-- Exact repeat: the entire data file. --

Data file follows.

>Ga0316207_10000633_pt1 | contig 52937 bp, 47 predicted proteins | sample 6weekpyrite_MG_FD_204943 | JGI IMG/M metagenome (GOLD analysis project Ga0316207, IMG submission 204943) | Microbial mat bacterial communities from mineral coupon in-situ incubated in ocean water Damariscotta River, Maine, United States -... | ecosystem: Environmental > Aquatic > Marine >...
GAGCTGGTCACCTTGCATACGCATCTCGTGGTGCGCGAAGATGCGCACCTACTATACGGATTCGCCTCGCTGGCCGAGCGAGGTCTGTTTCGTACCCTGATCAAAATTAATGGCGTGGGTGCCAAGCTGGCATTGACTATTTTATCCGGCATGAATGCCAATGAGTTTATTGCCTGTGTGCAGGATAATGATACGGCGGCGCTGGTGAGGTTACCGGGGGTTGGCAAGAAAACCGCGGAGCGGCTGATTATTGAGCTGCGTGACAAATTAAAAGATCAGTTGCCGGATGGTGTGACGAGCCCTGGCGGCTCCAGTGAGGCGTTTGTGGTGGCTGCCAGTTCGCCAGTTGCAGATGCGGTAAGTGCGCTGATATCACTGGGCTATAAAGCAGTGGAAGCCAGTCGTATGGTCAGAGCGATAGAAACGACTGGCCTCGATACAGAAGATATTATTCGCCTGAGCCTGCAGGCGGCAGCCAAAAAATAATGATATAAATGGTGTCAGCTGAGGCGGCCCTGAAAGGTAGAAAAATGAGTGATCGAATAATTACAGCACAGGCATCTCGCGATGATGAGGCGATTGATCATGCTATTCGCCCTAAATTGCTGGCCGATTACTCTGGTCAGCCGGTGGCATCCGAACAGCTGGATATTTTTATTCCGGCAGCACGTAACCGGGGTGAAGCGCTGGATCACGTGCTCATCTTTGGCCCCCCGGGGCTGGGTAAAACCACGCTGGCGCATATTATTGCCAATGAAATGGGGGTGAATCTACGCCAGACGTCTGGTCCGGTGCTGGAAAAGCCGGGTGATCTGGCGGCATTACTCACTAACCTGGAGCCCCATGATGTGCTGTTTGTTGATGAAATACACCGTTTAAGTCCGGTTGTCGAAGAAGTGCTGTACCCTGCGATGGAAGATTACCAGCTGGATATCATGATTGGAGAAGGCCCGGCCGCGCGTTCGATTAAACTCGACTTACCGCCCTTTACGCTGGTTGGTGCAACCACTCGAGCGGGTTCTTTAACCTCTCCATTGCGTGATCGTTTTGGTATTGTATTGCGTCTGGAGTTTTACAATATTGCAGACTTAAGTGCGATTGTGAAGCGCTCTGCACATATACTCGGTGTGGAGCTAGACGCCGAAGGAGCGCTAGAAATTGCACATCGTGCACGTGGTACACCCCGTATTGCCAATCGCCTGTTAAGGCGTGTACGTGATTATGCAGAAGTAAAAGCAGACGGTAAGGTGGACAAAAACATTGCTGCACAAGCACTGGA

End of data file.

>Ga0316207_10000633_pt1 | contig 52937 bp, 47 predicted proteins | sample 6weekpyrite_MG_FD_204943 | JGI IMG/M metagenome (GOLD analysis project Ga0316207, IMG submission 204943) | Microbial mat bacterial communities from mineral coupon in-situ incubated in ocean water Damariscotta River, Maine, United States -... | ecosystem: Environmental > Aquatic > Marine >...
GAGCTGGTCACCTTGCATACGCATCTCGTGGTGCGCGAAGATGCGCACCTACTATACGGATTCGCCTCGCTGGCCGAGCGAGGTCTGTTTCGTACCCTGATCAAAATTAATGGCGTGGGTGCCAAGCTGGCATTGACTATTTTATCCGGCATGAATGCCAATGAGTTTATTGCCTGTGTGCAGGATAATGATACGGCGGCGCTGGTGAGGTTACCGGGGGTTGGCAAGAAAACCGCGGAGCGGCTGATTATTGAGCTGCGTGACAAATTAAAAGATCAGTTGCCGGATGGTGTGACGAGCCCTGGCGGCTCCAGTGAGGCGTTTGTGGTGGCTGCCAGTTCGCCAGTTGCAGATGCGGTAAGTGCGCTGATATCACTGGGCTATAAAGCAGTGGAAGCCAGTCGTATGGTCAGAGCGATAGAAACGACTGGCCTCGATACAGAAGATATTATTCGCCTGAGCCTGCAGGCGGCAGCCAAAAAATAATGATATAAATGGTGTCAGCTGAGGCGGCCCTGAAAGGTAGAAAAATGAGTGATCGAATAATTACAGCACAGGCATCTCGCGATGATGAGGCGATTGATCATGCTATTCGCCCTAAATTGCTGGCCGATTACTCTGGTCAGCCGGTGGCATCCGAACAGCTGGATATTTTTATTCCGGCAGCACGTAACCGGGGTGAAGCGCTGGATCACGTGCTCATCTTTGGCCCCCCGGGGCTGGGTAAAACCACGCTGGCGCATATTATTGCCAATGAAATGGGGGTGAATCTACGCCAGACGTCTGGTCCGGTGCTGGAAAAGCCGGGTGATCTGGCGGCATTACTCACTAACCTGGAGCCCCATGATGTGCTGTTTGTTGATGAAATACACCGTTTAAGTCCGGTTGTCGAAGAAGTGCTGTACCCTGCGATGGAAGATTACCAGCTGGATATCATGATTGGAGAAGGCCCGGCCGCGCGTTCGATTAAACTCGACTTACCGCCCTTTACGCTGGTTGGTGCAACCACTCGAGCGGGTTCTTTAACCTCTCCATTGCGTGATCGTTTTGGTATTGTATTGCGTCTGGAGTTTTACAATATTGCAGACTTAAGTGCGATTGTGAAGCGCTCTGCACATATACTCGGTGTGGAGCTAGACGCCGAAGGAGCGCTAGAAATTGCACATCGTGCACGTGGTACACCCCGTATTGCCAATCGCCTGTTAAGGCGTGTACGTGATTATGCAGAAGTAAAAGCAGACGGTAAGGTGGACAAAAACATTGCTGCACAAGCACTGGA